Colourful critters
in the happy valley

FROM fabulously attitude-filled women’s ‘heads’ to cheerily quirky dogs, smilingly slanting watercolour scenes and her newly added coral-inspired bowls, a sense of playfulness is a common thread in the varied creations of Thomastown ceramic artist Brid Lyons.

FROM fabulously attitude-filled women’s ‘heads’ to cheerily quirky dogs, smilingly slanting watercolour scenes and her newly added coral-inspired bowls, a sense of playfulness is a common thread in the varied creations of Thomastown ceramic artist Brid Lyons.

And she has plenty to celebrate: On June 3 at 6pm as part of the town’s Happy Valley Festival, her Clay Creations studio and shop on Low Street is marking its 10th anniversary – while also opening a new upstairs gallery with the first ever exhibition of work by Thomastown artist Tom Dack.

Tom’s work – including hand-painted historical maps, caricatures and a collection of new pieces – is set to be the first of many exhibitions in the gallery, Brid said during a visit to her studio last week.

The ceramicist herself is from outside Limerick and made her way to the Thomastown-based Craft Council of Ireland Pottery Skills Course after completing a course at Limerick Art College.

“I always wanted to do something in relation to art, and it turned out to be ceramics. I loved it from the first day that we did it,” says Brid, who’s now a member of the Made In Kilkenny craft network.

She then worked with various potters, including Bennettsbridge’s Michael Jackson, until she moved into a studio in the Design Yard at the Kilkenny Design Centre. A decision to turn to craft full-time then led her to her current location, a former butchers’ premises, with support from Barrow Nore Suir Rural Development company.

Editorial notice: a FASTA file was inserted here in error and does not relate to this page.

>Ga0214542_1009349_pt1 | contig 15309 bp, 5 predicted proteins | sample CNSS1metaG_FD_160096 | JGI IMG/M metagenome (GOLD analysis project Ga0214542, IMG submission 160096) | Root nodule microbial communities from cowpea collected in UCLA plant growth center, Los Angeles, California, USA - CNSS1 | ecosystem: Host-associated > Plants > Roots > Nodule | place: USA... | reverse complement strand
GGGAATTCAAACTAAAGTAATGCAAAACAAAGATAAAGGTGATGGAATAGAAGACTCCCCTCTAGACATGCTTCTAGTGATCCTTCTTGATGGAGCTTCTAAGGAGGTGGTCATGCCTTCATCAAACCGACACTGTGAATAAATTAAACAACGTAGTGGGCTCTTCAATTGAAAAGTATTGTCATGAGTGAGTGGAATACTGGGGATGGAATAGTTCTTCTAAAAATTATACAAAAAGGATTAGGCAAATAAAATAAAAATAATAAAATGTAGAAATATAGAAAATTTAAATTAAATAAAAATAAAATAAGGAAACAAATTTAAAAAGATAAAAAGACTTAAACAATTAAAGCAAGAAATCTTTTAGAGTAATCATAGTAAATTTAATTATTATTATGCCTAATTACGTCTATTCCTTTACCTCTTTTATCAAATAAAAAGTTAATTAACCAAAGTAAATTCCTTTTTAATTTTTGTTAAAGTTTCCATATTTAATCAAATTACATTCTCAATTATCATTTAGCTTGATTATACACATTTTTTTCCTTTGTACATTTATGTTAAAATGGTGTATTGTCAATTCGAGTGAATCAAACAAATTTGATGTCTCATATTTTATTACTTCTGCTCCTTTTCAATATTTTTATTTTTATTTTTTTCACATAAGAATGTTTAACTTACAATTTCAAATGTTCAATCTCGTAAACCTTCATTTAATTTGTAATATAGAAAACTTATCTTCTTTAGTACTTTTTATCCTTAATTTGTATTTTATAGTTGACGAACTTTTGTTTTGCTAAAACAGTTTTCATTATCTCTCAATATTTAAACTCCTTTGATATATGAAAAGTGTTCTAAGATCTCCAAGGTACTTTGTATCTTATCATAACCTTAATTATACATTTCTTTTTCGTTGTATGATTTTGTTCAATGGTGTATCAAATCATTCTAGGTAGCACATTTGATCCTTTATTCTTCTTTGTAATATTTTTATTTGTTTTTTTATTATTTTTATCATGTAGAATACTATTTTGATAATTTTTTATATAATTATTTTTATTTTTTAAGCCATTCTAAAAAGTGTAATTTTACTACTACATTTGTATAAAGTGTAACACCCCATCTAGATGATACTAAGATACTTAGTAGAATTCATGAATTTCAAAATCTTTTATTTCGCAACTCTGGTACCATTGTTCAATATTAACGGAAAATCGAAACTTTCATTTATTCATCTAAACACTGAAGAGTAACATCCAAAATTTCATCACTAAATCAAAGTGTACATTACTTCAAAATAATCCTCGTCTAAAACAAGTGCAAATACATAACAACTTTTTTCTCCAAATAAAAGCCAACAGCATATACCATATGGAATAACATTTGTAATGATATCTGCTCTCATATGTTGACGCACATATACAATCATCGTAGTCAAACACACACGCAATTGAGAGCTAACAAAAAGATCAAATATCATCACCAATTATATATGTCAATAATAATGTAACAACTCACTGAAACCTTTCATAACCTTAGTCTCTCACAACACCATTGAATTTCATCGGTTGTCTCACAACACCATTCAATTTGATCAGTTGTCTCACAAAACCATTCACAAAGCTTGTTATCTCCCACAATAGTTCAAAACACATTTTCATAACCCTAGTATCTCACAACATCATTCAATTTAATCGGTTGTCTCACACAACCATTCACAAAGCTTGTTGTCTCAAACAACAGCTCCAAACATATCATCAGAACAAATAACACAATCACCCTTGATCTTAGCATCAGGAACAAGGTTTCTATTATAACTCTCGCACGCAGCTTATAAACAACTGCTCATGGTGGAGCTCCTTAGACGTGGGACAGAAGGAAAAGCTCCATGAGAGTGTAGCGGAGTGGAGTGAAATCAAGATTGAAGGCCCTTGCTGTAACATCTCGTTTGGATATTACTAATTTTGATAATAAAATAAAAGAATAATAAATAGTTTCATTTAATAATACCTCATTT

It’s a place where her numerous ideas come to life, evidence of which is a “thinking corner” she has set up in the back of the studio, with prototypes and story boards of her various ideas.

“When I’m working on something, I like to change. I like moving and producing new work – for myself, I feel I need it. I have a lot going on that I want to get out. It mightn’t always work out, and I might not come back to it for three years. That’s what happened with the dogs,” she says of her ‘breed’ of ceramic critters. It’s also what has happened with her most recent ‘breed’, a style of cats.

A sense of playfulness comes through in a style of watercolours that she premiered during last year’s Kilkenny Arts Festival. These, too, were the result of an idea that germinated over the course of several years.

“I had a watercolour that my mother had kept from when I was in art college – she had it outside in a shed. I was home one time and I thought, ‘I actually like that. I think I’ll take it’,” she recalls. Not thinking much of it, she framed it and hung it among a group of images in her home. “People started to admire it and say, ‘Why don’t you do it in clay?’” she says. “It wasn’t good enough at the time, but so many people started saying it, so I said ‘I’ll try it’.”

It’s this sort of experience that she enjoys as a result of having the public see her newest experiments in her studio and shop – and getting their feedback on what they like.

There has also been added social interaction from inviting other craftspeople to shares some of her studio space over the years, in the same way Brid had minded the studio of those she worked with when she was just starting out. This has mostly been potters – four of them together at one stage – but is currently jewellery designers Ed and Jackie Keilthy.

Both of them natives of the South East, the pair spent seven years in Australia – “We went over as a lab technician and a hotel manager and came back as silversmiths,” Jackie says – and 10 in Connemara, before deciding to return to this area of the country.

Their signature pieces are ‘life bracelets’. “You sit down with a customer, they literally talk about their life from start to finish, and you design the bracelet around their life,” Jackie explains.

In Brid’s own work, she says the main thing is: “Does it make you smile? Does it make you laugh?”

“I like to make things that make me laugh,” she says. “It makes me want to make more.”

Brid Lyons’ Clay Creations is on Low Street, Thomastown and is open from 10am to 5.30pm Tuesday to Saturday.